The Astros threatened to make more noise that inning, because the next batter (Jason Castro) hit a line drive the other way, into the LF corner for a double.  A Jose Altuve line drive up the middle was right at a shifted Hernández, so that set the side down.

The Astros went in order in the fourth and fifth.  The sixth was remarkable for Handsome Jake's lead off double - he mashed another fly ball that bisected the Dodger LF and CF duo, and bounced just short of the bullpen wall.  Marisnick looked like he may try for third, but he pulled up with a stand-up double instead.  He immediately stole third on the first pitch of the Castro at-bat (a breaking ball), so he was at third with no outs.

Certain run, right??  Not on the 2015 Astros, who are exasperating when it comes to the basics sometimes.  This is a prime example - against a solid starting pitcher, the first time through the order, they string a line drive and a fly ball together with two outs, and take a 2-0 lead.  But ask three hitters to get a runner in from third with no outs, and the response that you might get would be mixed at best.  Castro flew out to medium right - Marisnick bluffed to head home, but didn't dare to try, but he would have been safe because Andre Ethier's throw was well to the first-base side of the plate.  Altuve and Gómez both struck out, and Marisnick may as well have had a deckchair and a drink with a miniature umbrella in it while watching from third base.  Altuve has not been consistently sharp this year - I know that will be unpopular sentiment - and if you are looking at a place to play Marwin González, then second base would not be the worst option at the moment.

Anyhow, the sixth was remarkable for the missile that Evan Gattis stuck into the Crawford Boxes.  The pitch was an elevated changeup on the black away on a 3-1 count, and Gattis turned on it and got enough barrel to mash it 10 rows deep.  The ball was hit fairly flat and hard, and hopefully this is a sign that Gattis is heating up some.

That was the last hit for the Astros - they went down in order in the seventh and eighth against Chris Hatcher and Yimi García respectively.  But by this time, the Astros hitters were not the focus of the game, and in some ways it was probably better that they were retired in relatively short order because it gave Mike Fiers little opportunity to think about what he was about to do.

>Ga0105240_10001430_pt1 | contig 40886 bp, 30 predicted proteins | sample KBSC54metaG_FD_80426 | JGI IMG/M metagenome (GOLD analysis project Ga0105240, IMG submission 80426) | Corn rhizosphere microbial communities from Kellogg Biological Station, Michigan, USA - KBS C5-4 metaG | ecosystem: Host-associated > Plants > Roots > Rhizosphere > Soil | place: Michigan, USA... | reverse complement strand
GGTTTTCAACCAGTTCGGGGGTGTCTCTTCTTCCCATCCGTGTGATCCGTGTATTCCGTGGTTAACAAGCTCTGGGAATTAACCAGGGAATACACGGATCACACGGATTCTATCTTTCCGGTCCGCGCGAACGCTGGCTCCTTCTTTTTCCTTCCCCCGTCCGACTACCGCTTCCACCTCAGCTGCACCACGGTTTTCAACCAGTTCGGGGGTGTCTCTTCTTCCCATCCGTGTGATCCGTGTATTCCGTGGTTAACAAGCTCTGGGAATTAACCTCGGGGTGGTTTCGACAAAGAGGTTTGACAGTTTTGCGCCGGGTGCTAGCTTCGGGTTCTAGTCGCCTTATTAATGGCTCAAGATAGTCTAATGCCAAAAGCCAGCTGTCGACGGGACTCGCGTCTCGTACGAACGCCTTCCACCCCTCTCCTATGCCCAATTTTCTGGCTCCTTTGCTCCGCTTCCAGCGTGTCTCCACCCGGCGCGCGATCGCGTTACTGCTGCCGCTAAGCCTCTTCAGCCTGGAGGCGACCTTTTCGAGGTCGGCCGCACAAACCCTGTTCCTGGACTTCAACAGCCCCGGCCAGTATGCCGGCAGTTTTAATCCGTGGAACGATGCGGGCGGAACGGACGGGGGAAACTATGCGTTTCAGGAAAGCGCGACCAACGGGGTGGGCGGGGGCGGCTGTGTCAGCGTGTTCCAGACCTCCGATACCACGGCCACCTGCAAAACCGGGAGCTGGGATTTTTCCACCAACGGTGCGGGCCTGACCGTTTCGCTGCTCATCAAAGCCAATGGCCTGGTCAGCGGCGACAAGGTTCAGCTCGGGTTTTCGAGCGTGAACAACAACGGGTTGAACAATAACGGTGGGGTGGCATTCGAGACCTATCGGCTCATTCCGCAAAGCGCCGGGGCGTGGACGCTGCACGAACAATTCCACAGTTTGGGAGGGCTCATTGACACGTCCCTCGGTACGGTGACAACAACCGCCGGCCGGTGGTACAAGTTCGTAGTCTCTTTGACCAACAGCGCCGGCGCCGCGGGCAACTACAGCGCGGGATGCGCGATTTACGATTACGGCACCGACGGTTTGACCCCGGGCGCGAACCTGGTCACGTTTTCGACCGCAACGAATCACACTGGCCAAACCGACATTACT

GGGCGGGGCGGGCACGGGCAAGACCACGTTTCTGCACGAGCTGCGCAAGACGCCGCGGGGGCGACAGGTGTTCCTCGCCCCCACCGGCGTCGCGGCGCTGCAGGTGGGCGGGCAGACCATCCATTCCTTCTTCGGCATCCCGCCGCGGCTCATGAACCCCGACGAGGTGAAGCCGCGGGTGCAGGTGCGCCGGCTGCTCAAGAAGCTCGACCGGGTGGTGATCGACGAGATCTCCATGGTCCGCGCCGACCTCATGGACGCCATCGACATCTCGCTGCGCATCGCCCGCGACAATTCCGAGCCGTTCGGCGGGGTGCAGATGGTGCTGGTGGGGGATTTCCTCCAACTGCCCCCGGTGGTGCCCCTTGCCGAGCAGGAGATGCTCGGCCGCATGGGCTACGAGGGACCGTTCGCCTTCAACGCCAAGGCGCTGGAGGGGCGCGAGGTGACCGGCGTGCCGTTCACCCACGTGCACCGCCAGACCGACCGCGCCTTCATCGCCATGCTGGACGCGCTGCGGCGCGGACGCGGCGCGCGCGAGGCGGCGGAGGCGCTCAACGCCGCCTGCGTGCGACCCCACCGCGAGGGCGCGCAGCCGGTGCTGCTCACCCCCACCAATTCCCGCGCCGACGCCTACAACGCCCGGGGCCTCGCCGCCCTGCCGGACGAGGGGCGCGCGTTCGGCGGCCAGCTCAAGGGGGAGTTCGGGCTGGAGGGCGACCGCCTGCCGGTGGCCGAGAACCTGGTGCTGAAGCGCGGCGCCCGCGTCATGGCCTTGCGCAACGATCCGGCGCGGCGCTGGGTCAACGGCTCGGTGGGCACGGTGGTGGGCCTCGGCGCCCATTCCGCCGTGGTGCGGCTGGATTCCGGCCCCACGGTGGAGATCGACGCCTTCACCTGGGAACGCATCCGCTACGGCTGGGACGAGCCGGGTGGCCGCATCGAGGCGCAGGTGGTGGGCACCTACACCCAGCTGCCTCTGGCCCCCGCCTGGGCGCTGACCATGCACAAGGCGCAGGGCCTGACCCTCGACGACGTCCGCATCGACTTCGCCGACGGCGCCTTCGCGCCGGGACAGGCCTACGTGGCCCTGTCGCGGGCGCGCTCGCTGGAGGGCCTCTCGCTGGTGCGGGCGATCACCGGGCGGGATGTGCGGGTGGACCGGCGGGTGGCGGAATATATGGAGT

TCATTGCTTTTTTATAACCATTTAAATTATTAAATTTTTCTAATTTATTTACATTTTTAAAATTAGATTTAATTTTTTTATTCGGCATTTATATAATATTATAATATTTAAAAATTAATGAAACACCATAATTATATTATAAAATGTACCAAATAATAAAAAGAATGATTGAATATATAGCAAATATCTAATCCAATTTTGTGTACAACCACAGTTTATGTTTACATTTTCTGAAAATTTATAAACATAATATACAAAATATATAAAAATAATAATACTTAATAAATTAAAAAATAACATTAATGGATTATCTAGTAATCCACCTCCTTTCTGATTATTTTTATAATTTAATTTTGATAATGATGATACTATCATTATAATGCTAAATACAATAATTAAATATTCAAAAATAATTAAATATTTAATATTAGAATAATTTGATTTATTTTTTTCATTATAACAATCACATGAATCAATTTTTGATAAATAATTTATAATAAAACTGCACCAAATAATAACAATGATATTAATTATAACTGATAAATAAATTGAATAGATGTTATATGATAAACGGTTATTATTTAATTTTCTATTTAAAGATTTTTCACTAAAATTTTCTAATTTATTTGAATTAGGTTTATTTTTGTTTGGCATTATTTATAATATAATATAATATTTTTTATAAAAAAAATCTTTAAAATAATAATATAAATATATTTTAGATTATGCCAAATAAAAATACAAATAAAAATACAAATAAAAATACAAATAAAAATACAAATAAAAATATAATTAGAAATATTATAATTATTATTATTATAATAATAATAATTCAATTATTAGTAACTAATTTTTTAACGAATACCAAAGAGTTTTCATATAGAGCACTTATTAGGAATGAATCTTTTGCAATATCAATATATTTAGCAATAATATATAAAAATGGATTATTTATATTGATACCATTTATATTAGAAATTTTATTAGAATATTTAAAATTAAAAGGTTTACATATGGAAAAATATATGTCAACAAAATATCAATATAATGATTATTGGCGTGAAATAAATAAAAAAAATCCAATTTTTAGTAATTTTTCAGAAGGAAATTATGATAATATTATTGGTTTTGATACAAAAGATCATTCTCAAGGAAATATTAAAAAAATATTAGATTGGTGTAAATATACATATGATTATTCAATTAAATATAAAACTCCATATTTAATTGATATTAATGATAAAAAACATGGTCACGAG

In terms of the box score, Handsome Jake was the standout performer, with a 2-3, HR, 2B night.  Gattis went 1-3 with a homer, Castro went 1-3 with a double, and Carter went 1-3.  Altuve and Gómez both went 1-4, with both hits singles in the first inning.

Turning Point:
Mike Fiers had Justin Turner at 2-2 in the ninth.  The stadium was on it's feet, and the crowd noise had been slowly building when the Dodgers were at-bat for the last few frames.  Fiers went with a fastball away that was in the top third of the strike zone (but was probably off the plate).  Turner was late swinging through it, and Fiers celebrated by throwing his glove miles in the air.  Castro and Fiers celebrated briefly together as a battery before they were swamped by the rest of their teammates.  A special moment in Astros' history, and in the professional career of both Fiers and Castro.

Man of the Match:
I am not even going to bother.  If you have read down this far, and can't take a guess, then shame on you.

Goat of the Game:
No Goat... not on a night like this.

Zack Greinke (13-2, 1.58) versus Scott Kazmir (6-8, 2.43)

7 Eastern, 6 Central.

The home stadium ceremony celebrating Craig Biggio's induction into the Hall of Fame will occur an hour prior to the game.  Congrats to the entire Biggio family, and to the Astros organisation.